This means that the exhaust air in the downstream heat recovery system has a much higher capacity to extract heat from the warm outside air. Figure 3 shows an example of this. In the example shown, the indirect evaporative cooling humidifies the exhaust air (25°C) to 96%. This reduces its temperature to around 20°C. In the downstream cross-flow heat exchanger (heat recovery coefficient 75%), the exhaust air can now cool the outside air (32°C) by 9 K to about 23°C. Without evaporative cooling, there would have been a temperature reduction of the outside air by only 5.2 K to 26.8°C. This extra evaporative cooling capacity reduces the electrical energy consumption of the water cooling unit (and associated CO2 emissions). The pre-cooled fresh air must be cooled in the downstream cooler (Fig. 1) to the desired supply air temperature of 20°C, for example.

At an air flow rate of 3 m³/s, for example, the additional temperature reduction of 3.8 K (9 K — 5.2 K) achieved by evaporative cooling corresponds to an output of almost 14 kW, which the water cooling unit therefore does not have to provide for air cooling. Depending on the operating conditions (temperatures, humidity, efficiency of heat recovery), it is quite possible that the cooling in the evaporative cooling is already sufficient to temper the outside air to the desired supply air temperature of 19 to 20°C, for example. However, evaporative cooling cannot help dehumidify the outside air, since significantly lower temperatures are required in the cooler to fall below the dew point temperature of the outside air.

Prerequisites for efficient evaporative cooling
How efficient indirect evaporative cooling actually is in practice depends mainly on the following parameters:

  • The warmer and drier the exhaust air, the more intensively it can be humidified (up to about 96%) and therefore cooled.

  • The more efficient the heat recovery, the more energy the warm outdoor air can transfer to the cooled exhaust air. Ecodesign Regulation 1253/2014, in force since early 2018, requires the use of a heat recovery system with a good heat recovery efficiency of at least 73% (CCS systems 68%) for all AHUs.

  • If the general conditions are good (outside air < 30°C, extract air < 25°C, low humidity), indirect evaporative cooling can achieve a supply air temperature in the range of 20 to 22°C, so that mechanical post-cooling of the air is often no longer necessary.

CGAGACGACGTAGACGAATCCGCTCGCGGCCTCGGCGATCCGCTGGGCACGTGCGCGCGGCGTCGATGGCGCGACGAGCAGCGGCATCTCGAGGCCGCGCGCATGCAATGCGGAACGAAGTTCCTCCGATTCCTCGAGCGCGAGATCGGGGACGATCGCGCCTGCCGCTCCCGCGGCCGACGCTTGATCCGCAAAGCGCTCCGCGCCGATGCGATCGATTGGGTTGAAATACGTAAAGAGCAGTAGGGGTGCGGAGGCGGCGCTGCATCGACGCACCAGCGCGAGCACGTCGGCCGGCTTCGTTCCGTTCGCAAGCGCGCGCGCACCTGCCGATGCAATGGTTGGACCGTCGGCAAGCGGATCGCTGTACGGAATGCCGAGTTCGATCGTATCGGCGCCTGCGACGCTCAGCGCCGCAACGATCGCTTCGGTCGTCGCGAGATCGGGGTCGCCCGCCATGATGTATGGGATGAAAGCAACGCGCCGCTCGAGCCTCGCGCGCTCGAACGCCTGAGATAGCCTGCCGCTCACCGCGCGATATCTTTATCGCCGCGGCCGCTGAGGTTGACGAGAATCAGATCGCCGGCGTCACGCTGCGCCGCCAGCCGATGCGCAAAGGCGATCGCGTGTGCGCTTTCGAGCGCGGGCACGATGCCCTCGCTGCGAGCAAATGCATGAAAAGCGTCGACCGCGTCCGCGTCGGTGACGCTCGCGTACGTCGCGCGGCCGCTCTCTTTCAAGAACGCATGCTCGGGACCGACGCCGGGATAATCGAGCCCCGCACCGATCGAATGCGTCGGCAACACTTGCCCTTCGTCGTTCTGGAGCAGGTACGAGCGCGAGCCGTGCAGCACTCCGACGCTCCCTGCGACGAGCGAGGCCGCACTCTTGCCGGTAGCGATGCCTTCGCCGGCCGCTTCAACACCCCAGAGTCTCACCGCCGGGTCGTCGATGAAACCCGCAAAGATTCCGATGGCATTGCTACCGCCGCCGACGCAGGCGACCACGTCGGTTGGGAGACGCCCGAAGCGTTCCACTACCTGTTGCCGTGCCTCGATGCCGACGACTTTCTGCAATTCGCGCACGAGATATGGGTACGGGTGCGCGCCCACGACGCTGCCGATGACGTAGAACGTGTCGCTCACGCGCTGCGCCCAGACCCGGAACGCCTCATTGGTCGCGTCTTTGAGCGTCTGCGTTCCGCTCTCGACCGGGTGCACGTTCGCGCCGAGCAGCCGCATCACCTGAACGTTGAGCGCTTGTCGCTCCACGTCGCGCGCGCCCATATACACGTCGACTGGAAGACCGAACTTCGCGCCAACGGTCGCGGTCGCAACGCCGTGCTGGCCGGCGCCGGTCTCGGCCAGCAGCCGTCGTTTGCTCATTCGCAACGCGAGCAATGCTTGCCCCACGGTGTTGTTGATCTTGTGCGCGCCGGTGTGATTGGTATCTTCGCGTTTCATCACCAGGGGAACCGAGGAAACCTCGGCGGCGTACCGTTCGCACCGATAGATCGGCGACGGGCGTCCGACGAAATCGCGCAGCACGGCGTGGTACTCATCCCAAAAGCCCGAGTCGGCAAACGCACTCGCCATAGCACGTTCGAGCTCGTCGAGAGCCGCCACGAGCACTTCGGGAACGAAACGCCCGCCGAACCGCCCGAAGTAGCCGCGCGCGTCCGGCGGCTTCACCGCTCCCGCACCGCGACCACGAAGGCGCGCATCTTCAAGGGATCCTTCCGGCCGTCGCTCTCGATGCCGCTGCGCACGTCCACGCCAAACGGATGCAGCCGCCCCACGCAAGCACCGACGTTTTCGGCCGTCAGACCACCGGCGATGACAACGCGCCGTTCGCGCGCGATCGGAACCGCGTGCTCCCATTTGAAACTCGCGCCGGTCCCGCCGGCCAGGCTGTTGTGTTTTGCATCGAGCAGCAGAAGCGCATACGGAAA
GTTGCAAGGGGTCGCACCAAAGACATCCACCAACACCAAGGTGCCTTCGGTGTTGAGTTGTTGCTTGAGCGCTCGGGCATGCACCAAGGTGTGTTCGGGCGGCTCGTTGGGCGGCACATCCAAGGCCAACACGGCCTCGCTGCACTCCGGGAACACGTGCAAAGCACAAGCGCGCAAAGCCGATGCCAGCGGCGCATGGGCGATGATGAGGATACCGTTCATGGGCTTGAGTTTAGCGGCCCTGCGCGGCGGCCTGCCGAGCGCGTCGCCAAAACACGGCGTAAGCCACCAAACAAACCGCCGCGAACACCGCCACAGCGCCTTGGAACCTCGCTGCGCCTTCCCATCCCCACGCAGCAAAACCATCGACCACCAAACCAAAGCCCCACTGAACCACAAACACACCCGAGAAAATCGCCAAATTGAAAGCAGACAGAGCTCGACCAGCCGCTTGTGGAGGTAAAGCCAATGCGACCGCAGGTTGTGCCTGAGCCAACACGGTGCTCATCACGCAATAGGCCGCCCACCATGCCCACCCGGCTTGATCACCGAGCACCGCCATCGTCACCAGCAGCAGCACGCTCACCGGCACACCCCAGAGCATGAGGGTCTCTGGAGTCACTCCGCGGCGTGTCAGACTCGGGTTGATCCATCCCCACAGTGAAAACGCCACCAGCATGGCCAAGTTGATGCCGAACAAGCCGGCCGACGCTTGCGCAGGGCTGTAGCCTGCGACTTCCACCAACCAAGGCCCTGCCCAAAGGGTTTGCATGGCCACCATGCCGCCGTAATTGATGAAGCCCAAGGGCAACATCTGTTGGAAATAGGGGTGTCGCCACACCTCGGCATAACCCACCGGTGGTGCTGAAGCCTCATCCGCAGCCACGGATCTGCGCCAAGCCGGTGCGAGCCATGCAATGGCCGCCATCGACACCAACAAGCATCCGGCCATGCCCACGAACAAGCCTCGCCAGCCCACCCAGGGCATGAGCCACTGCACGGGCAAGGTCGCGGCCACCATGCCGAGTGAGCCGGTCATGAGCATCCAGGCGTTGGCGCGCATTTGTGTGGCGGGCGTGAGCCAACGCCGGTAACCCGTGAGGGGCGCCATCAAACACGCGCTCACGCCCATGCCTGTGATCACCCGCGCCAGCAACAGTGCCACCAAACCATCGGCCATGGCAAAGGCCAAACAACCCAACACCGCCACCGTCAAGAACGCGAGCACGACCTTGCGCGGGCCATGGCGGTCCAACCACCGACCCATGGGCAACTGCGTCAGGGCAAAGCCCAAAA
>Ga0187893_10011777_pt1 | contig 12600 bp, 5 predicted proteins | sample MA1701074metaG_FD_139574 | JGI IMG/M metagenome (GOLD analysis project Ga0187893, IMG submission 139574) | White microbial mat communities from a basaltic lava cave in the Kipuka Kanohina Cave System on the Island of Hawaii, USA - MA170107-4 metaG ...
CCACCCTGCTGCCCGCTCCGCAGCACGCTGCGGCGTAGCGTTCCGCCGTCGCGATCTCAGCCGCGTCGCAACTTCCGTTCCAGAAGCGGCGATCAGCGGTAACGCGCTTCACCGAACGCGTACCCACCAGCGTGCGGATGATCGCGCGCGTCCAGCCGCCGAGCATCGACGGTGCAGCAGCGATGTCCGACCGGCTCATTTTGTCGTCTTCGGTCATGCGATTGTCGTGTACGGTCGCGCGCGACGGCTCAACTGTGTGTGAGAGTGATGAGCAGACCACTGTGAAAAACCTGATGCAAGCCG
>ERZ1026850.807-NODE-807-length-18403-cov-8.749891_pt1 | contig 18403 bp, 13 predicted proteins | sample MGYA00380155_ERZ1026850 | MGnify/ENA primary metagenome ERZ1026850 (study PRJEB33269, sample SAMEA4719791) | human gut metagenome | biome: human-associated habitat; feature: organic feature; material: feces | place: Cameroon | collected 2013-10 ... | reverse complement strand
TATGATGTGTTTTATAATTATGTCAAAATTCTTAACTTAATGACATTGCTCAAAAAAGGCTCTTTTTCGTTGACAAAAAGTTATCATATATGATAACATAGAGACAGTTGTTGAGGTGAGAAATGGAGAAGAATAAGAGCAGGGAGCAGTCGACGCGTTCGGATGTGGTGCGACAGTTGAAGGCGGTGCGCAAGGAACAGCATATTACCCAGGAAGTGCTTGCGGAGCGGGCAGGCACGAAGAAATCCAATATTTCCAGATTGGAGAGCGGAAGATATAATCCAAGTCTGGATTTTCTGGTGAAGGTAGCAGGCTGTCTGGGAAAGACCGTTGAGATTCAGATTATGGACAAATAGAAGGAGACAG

• Since polluted (humid) extract air may be transferred to the supply air, very dense plate heat exchangers or closed-loop systems are recommended for heat recovery in evaporative cooling. Because of the system-related leakage between the extract air and fresh air side, the use of rotors must be considered.

Measuring evaporative cooling capacity
The capacity and cooling work of an evaporative cooling system is calculated below using the “my- Coolblue” program developed by Condair GmbH ( This allows specialist planners and AHU manufacturers to quickly and precisely determine the energy potential and savings through the operation of indirect evaporative cooling as early as the project planning of the AHU. The programme is based on three steps:

  • Entering the location of the project and all desired operating data (usage times per day/week, temperature and humidity setpoints in the room). The design data and annual curves of outdoor temperatures and humidity for the 15 German reference locations and for 320 international cities are stored in the programme. The data is based on VDI 4710 “Meteorologische Grundlagen für die technische Gebäudeausrüstung” [Meteorological principles for technical building equipment] and on Meteonorm weather data. The predefined values may be changed individually.

  • Input of the system data. These are the air volume flow, the expected dimensions of the AHU (air velocity in the AHU), the heat recovery system (including heat recovery index), pressure boosts, fan efficiency levels and the arrangement of the components in the AHU. This AHU configuration is displayed in a table.